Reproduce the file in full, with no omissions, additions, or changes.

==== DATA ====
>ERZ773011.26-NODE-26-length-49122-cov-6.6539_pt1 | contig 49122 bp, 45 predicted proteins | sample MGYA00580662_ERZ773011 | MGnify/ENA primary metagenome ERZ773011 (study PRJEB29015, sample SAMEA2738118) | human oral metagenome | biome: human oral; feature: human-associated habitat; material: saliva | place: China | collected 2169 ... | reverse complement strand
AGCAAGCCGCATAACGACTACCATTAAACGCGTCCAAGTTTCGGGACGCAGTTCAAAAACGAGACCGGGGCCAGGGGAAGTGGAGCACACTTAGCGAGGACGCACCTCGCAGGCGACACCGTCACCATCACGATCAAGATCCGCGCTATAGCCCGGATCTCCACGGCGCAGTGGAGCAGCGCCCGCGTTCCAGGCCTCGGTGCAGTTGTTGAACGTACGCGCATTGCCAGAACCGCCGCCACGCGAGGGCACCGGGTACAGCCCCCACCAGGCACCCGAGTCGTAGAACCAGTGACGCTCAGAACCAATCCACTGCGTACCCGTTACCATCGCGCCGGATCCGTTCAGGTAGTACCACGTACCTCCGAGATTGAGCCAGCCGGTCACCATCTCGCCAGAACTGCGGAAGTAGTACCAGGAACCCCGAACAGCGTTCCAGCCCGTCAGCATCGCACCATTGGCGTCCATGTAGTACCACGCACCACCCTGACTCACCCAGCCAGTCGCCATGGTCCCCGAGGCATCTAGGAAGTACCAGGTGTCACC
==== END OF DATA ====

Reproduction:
>ERZ773011.26-NODE-26-length-49122-cov-6.6539_pt1 | contig 49122 bp, 45 predicted proteins | sample MGYA00580662_ERZ773011 | MGnify/ENA primary metagenome ERZ773011 (study PRJEB29015, sample SAMEA2738118) | human oral metagenome | biome: human oral; feature: human-associated habitat; material: saliva | place: China | collected 2169 ... | reverse complement strand
AGCAAGCCGCATAACGACTACCATTAAACGCGTCCAAGTTTCGGGACGCAGTTCAAAAACGAGACCGGGGCCAGGGGAAGTGGAGCACACTTAGCGAGGACGCACCTCGCAGGCGACACCGTCACCATCACGATCAAGATCCGCGCTATAGCCCGGATCTCCACGGCGCAGTGGAGCAGCGCCCGCGTTCCAGGCCTCGGTGCAGTTGTTGAACGTACGCGCATTGCCAGAACCGCCGCCACGCGAGGGCACCGGGTACAGCCCCCACCAGGCACCCGAGTCGTAGAACCAGTGACGCTCAGAACCAATCCACTGCGTACCCGTTACCATCGCGCCGGATCCGTTCAGGTAGTACCACGTACCTCCGAGATTGAGCCAGCCGGTCACCATCTCGCCAGAACTGCGGAAGTAGTACCAGGAACCCCGAACAGCGTTCCAGCCCGTCAGCATCGCACCATTGGCGTCCATGTAGTACCACGCACCACCCTGACTCACCCAGCCAGTCGCCATGGTCCCCGAGGCATCTAGGAAGTACCAGGTGTCACC